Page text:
The additional advocate-general, Sarwar Khan, was directed to coordinate with the secretary in this regard and communicate the commission’s displeasure on his lacklustre approach towards the issues. He was also told to communicate a copy of the court’s order to the provincial chief secretary to look into the matter. Meanwhile, Dr Murtaza was directed to visit the said plant and submit his recommendations about requirements to make the plant functional.

Judicial commission issues notices for withholding of development funds

In respect to the Golarchi filter plant in Badin, the local government department’s secretary informed the commission that the plant was not yet functional. Siemen’s representatives claimed the plant had been completed but since the PHED did not take over possession of the plant and a considerable period of time had lapsed, the machinery had become rusty and went out of order, which needed overhauling.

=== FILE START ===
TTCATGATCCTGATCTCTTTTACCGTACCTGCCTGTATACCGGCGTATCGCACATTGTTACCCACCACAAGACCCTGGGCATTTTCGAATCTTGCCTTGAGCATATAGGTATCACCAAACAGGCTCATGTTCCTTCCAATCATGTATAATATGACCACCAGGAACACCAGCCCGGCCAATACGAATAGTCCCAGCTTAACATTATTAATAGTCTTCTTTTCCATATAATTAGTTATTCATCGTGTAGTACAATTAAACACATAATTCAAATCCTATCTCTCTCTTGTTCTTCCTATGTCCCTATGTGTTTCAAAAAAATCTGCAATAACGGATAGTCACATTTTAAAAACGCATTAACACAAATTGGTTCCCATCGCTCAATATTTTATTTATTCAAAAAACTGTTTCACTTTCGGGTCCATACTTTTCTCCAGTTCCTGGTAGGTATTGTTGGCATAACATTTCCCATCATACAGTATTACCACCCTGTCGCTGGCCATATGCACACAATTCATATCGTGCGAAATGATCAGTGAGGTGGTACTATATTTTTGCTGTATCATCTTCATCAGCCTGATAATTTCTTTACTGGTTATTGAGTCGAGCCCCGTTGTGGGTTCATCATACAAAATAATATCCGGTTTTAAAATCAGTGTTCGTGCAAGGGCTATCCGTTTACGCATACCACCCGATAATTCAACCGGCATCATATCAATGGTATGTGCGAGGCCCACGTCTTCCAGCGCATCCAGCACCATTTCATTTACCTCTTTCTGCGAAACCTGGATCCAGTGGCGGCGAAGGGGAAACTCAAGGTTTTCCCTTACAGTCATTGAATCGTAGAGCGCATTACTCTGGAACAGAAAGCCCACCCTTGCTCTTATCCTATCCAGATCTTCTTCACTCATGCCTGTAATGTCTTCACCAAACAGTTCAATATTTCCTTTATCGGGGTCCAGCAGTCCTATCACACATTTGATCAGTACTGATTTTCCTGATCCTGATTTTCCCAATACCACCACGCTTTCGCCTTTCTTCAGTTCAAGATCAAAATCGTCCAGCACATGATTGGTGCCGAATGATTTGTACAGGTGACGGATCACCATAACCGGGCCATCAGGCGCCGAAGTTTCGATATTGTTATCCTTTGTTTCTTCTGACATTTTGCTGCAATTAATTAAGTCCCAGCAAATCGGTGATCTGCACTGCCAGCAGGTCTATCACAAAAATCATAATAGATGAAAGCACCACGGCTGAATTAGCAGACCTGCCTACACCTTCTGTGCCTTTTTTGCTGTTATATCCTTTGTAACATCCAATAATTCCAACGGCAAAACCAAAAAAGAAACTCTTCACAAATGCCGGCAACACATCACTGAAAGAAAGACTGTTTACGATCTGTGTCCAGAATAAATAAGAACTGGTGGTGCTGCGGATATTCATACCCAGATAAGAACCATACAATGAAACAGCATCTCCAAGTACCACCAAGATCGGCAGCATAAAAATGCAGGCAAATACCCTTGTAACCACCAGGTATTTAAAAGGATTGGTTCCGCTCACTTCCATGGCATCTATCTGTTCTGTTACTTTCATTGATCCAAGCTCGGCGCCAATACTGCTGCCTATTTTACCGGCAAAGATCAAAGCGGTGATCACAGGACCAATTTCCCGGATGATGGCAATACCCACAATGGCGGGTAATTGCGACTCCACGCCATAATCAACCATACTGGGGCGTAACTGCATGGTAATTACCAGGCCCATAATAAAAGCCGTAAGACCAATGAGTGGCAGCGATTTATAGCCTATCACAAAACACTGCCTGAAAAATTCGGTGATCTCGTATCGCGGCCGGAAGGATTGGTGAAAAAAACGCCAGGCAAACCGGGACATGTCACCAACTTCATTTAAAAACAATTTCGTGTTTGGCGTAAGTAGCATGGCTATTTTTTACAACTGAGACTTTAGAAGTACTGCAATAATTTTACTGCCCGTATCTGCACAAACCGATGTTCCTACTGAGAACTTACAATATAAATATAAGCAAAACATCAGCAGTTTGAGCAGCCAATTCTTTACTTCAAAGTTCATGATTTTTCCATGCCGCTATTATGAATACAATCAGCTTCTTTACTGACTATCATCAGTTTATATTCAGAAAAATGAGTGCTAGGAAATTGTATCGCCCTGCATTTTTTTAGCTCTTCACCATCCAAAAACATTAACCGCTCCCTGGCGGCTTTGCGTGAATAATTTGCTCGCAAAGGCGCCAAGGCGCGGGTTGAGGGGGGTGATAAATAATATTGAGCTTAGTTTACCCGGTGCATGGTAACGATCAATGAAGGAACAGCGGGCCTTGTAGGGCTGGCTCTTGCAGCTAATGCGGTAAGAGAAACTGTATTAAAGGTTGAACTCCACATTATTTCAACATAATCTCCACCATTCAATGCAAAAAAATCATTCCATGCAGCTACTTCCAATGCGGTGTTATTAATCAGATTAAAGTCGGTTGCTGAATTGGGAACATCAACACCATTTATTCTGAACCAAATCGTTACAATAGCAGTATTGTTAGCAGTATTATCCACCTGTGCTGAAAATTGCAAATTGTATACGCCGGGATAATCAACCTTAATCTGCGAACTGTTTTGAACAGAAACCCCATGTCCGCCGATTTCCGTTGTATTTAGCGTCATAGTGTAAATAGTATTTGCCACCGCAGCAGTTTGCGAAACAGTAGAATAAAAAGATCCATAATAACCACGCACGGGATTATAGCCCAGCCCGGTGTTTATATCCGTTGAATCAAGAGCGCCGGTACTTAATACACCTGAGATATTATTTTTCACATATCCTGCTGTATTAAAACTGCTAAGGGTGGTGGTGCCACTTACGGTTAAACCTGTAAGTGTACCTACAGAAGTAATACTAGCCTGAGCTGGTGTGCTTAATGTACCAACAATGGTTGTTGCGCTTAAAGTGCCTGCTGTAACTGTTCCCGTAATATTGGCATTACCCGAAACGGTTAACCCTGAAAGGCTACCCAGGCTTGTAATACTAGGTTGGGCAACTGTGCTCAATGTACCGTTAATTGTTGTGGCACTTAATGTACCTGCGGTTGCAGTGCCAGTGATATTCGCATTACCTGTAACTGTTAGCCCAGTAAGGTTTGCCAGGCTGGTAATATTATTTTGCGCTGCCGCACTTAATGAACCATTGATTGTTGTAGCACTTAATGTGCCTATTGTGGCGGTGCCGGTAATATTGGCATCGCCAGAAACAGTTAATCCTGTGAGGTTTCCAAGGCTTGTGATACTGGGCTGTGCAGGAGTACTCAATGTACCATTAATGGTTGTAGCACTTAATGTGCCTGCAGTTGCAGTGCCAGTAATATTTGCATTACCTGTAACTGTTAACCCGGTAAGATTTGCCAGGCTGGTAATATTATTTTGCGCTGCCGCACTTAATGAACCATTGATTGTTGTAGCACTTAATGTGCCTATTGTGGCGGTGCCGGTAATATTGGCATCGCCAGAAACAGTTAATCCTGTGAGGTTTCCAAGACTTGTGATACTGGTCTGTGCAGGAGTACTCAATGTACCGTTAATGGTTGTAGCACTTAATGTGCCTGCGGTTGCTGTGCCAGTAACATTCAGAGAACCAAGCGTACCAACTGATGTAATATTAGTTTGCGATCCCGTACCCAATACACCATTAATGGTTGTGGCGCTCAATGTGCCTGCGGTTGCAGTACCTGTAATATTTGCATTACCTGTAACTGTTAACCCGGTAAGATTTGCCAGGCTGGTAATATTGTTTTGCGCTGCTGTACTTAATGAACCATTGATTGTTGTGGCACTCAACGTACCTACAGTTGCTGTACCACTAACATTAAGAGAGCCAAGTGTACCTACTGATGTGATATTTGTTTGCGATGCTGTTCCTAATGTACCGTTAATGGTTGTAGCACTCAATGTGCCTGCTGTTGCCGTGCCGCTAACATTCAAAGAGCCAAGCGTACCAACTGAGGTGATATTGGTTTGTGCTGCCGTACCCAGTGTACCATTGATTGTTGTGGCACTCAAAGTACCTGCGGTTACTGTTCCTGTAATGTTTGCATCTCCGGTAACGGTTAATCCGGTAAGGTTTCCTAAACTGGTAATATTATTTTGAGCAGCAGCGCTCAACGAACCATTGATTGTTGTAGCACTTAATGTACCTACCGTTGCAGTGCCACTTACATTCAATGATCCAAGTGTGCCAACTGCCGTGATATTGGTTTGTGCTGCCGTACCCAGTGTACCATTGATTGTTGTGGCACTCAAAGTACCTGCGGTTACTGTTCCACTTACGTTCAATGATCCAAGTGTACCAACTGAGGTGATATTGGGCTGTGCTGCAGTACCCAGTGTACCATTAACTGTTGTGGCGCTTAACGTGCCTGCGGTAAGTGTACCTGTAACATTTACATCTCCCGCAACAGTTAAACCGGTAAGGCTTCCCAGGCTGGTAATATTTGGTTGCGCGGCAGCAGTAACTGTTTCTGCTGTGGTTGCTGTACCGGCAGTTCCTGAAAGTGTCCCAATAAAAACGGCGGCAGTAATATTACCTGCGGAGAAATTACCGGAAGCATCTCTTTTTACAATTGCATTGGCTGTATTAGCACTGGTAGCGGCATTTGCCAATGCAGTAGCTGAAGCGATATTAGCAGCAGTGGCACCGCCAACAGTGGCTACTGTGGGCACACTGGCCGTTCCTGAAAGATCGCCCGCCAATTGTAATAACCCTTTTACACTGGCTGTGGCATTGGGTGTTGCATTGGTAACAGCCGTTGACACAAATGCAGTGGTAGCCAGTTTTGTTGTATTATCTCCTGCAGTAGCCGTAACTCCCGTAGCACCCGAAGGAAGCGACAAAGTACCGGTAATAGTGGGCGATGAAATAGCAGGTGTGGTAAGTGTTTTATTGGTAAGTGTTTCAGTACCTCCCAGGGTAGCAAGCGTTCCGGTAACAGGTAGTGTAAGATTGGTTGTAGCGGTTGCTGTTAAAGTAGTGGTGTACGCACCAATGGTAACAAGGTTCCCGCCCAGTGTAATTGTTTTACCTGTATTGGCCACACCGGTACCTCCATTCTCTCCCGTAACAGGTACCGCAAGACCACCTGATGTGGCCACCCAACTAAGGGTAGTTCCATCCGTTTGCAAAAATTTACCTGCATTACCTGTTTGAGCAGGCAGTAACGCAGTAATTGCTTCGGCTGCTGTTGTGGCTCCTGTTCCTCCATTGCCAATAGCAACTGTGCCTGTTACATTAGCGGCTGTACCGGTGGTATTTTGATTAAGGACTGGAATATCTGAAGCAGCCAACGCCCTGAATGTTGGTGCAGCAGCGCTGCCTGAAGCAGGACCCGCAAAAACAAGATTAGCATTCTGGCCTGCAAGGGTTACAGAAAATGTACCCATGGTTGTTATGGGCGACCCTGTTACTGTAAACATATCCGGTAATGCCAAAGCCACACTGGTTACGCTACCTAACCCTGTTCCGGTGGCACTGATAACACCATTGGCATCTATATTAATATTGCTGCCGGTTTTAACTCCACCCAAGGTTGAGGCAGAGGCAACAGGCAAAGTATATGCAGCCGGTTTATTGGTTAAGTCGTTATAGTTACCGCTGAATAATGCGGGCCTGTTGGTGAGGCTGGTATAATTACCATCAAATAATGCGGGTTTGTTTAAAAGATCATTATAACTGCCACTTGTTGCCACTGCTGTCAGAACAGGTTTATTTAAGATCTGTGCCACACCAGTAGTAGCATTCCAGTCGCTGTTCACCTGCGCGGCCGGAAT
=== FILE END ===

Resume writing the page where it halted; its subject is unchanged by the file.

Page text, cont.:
The commission directed Siemen’s representatives and the secretary to resolve the dispute within one month, after which the PHED and LG secretaries will submit their reports showing the functioning of the plant. It was informed that during building of the plant the Badin deputy commissioner used to receive all funds from the federal government.

The commission personally summoned the DC along with relevant documents showing the funds received by him and the expenditures.